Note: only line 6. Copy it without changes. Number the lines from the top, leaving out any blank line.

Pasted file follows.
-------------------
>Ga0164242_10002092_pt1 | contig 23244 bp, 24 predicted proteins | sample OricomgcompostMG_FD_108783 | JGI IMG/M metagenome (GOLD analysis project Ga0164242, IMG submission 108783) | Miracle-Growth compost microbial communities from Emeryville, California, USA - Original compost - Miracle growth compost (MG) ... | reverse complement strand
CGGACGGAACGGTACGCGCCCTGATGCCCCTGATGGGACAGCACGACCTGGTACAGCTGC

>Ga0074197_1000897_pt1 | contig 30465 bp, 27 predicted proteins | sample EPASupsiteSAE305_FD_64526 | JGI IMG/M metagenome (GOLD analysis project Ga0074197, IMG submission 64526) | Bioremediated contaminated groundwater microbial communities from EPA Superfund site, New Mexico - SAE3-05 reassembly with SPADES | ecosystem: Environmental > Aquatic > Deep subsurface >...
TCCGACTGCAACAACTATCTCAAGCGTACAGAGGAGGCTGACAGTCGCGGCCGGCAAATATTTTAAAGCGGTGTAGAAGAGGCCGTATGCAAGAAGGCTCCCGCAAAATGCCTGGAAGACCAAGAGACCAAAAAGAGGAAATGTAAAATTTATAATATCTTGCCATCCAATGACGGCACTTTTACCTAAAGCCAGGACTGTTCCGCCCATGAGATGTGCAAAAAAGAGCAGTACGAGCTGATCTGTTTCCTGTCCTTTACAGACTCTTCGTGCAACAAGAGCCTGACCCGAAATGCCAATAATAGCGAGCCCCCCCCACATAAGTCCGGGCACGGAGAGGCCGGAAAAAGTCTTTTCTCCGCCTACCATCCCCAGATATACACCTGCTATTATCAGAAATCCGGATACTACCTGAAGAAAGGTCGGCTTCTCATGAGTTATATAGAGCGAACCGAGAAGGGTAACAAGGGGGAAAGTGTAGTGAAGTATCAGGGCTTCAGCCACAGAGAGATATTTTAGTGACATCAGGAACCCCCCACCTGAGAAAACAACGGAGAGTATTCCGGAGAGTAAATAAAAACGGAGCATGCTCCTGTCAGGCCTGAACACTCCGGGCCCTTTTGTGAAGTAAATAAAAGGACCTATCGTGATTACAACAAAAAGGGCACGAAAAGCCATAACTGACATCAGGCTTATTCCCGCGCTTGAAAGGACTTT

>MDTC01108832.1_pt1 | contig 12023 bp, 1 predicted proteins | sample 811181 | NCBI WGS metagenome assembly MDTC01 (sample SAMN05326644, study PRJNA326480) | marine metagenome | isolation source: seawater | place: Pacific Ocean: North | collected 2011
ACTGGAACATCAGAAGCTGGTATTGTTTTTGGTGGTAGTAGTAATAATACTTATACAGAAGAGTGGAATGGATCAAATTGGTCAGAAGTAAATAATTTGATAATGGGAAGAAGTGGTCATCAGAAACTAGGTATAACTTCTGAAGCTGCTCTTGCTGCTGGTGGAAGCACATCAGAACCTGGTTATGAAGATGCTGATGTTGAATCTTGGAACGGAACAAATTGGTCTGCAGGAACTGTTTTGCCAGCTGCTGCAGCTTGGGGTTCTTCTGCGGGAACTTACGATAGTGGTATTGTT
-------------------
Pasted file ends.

ACTGGAACATCAGAAGCTGGTATTGTTTTTGGTGGTAGTAGTAATAATACTTATACAGAAGAGTGGAATGGATCAAATTGGTCAGAAGTAAATAATTTGATAATGGGAAGAAGTGGTCATCAGAAACTAGGTATAACTTCTGAAGCTGCTCTTGCTGCTGGTGGAAGCACATCAGAACCTGGTTATGAAGATGCTGATGTTGAATCTTGGAACGGAACAAATTGGTCTGCAGGAACTGTTTTGCCAGCTGCTGCAGCTTGGGGTTCTTCTGCGGGAACTTACGATAGTGGTATTGTT